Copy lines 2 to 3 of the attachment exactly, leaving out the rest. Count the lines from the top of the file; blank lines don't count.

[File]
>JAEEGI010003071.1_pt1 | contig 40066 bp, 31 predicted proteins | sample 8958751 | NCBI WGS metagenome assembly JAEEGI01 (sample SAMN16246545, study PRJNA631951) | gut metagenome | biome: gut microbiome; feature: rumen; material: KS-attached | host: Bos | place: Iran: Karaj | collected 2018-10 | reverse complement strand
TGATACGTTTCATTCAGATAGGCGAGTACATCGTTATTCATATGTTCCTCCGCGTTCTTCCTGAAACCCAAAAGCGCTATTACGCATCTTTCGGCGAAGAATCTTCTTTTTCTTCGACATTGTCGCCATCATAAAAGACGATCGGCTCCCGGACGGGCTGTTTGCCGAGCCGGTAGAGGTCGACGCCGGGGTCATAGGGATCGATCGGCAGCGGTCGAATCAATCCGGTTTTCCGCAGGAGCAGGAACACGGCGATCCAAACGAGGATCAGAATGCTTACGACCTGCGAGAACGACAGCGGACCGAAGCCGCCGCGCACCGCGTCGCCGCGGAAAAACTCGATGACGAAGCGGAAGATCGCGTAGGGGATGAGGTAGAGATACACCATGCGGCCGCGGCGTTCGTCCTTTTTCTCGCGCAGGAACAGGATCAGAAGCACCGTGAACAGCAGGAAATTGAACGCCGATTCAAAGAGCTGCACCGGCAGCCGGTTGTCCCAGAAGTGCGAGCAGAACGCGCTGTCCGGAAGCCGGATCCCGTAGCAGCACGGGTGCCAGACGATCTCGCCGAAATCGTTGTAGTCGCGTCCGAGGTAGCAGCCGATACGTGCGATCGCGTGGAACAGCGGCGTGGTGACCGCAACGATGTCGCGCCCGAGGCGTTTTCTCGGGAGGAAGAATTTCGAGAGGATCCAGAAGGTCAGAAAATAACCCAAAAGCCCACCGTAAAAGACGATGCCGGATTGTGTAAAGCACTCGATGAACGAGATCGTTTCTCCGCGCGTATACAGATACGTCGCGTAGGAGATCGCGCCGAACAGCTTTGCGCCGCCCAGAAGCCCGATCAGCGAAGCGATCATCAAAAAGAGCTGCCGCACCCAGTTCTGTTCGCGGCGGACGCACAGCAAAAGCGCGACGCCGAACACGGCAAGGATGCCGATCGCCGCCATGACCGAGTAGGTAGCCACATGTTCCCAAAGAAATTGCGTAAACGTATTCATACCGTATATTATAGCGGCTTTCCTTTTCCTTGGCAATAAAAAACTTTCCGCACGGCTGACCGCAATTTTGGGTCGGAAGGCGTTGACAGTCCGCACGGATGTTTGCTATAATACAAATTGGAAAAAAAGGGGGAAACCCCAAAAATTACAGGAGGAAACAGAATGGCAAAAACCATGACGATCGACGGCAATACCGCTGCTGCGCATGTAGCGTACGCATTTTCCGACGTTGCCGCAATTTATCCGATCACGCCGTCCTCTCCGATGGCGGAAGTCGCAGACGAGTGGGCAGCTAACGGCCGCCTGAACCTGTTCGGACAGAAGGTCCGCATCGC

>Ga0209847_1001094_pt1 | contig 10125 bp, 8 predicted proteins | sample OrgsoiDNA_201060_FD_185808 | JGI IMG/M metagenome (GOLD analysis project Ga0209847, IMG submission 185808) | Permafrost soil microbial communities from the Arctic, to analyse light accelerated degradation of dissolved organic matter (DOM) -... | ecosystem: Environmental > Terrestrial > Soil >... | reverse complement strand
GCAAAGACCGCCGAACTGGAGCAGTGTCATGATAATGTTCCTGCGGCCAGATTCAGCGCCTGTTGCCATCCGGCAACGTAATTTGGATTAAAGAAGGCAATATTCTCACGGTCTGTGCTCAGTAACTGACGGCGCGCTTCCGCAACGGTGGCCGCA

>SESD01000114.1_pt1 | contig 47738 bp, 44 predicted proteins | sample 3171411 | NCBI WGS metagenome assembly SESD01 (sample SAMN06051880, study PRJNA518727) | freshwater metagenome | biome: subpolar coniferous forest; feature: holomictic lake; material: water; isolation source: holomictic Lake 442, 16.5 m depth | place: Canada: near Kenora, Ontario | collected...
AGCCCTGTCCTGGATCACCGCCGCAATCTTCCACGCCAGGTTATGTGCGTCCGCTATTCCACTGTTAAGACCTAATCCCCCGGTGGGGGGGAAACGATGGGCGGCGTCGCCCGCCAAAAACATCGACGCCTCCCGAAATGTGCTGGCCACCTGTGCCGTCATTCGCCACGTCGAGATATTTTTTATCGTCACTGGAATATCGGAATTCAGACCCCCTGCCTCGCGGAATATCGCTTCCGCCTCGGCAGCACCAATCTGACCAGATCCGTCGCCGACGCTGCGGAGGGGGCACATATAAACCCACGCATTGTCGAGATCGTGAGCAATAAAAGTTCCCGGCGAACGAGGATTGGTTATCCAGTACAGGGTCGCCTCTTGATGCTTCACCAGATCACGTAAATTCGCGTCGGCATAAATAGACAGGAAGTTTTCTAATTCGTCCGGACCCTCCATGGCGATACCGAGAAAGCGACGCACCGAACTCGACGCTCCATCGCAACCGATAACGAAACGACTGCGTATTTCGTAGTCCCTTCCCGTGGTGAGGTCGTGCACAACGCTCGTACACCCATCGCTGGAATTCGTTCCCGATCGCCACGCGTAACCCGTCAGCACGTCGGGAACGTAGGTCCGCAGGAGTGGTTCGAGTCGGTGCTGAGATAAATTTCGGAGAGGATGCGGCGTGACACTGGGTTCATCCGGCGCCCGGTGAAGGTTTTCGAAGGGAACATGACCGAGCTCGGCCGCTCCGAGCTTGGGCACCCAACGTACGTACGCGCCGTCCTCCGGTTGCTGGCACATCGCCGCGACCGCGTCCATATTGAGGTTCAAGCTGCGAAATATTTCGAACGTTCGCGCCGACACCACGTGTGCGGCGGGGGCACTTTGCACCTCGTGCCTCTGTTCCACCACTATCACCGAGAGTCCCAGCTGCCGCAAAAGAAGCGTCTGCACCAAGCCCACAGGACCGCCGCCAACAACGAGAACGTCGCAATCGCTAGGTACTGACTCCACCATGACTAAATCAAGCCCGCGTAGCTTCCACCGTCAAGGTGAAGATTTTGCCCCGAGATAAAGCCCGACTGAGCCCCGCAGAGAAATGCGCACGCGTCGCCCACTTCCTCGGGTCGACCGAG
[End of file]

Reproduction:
TGATACGTTTCATTCAGATAGGCGAGTACATCGTTATTCATATGTTCCTCCGCGTTCTTCCTGAAACCCAAAAGCGCTATTACGCATCTTTCGGCGAAGAATCTTCTTTTTCTTCGACATTGTCGCCATCATAAAAGACGATCGGCTCCCGGACGGGCTGTTTGCCGAGCCGGTAGAGGTCGACGCCGGGGTCATAGGGATCGATCGGCAGCGGTCGAATCAATCCGGTTTTCCGCAGGAGCAGGAACACGGCGATCCAAACGAGGATCAGAATGCTTACGACCTGCGAGAACGACAGCGGACCGAAGCCGCCGCGCACCGCGTCGCCGCGGAAAAACTCGATGACGAAGCGGAAGATCGCGTAGGGGATGAGGTAGAGATACACCATGCGGCCGCGGCGTTCGTCCTTTTTCTCGCGCAGGAACAGGATCAGAAGCACCGTGAACAGCAGGAAATTGAACGCCGATTCAAAGAGCTGCACCGGCAGCCGGTTGTCCCAGAAGTGCGAGCAGAACGCGCTGTCCGGAAGCCGGATCCCGTAGCAGCACGGGTGCCAGACGATCTCGCCGAAATCGTTGTAGTCGCGTCCGAGGTAGCAGCCGATACGTGCGATCGCGTGGAACAGCGGCGTGGTGACCGCAACGATGTCGCGCCCGAGGCGTTTTCTCGGGAGGAAGAATTTCGAGAGGATCCAGAAGGTCAGAAAATAACCCAAAAGCCCACCGTAAAAGACGATGCCGGATTGTGTAAAGCACTCGATGAACGAGATCGTTTCTCCGCGCGTATACAGATACGTCGCGTAGGAGATCGCGCCGAACAGCTTTGCGCCGCCCAGAAGCCCGATCAGCGAAGCGATCATCAAAAAGAGCTGCCGCACCCAGTTCTGTTCGCGGCGGACGCACAGCAAAAGCGCGACGCCGAACACGGCAAGGATGCCGATCGCCGCCATGACCGAGTAGGTAGCCACATGTTCCCAAAGAAATTGCGTAAACGTATTCATACCGTATATTATAGCGGCTTTCCTTTTCCTTGGCAATAAAAAACTTTCCGCACGGCTGACCGCAATTTTGGGTCGGAAGGCGTTGACAGTCCGCACGGATGTTTGCTATAATACAAATTGGAAAAAAAGGGGGAAACCCCAAAAATTACAGGAGGAAACAGAATGGCAAAAACCATGACGATCGACGGCAATACCGCTGCTGCGCATGTAGCGTACGCATTTTCCGACGTTGCCGCAATTTATCCGATCACGCCGTCCTCTCCGATGGCGGAAGTCGCAGACGAGTGGGCAGCTAACGGCCGCCTGAACCTGTTCGGACAGAAGGTCCGCATCGC

>Ga0209847_1001094_pt1 | contig 10125 bp, 8 predicted proteins | sample OrgsoiDNA_201060_FD_185808 | JGI IMG/M metagenome (GOLD analysis project Ga0209847, IMG submission 185808) | Permafrost soil microbial communities from the Arctic, to analyse light accelerated degradation of dissolved organic matter (DOM) -... | ecosystem: Environmental > Terrestrial > Soil >... | reverse complement strand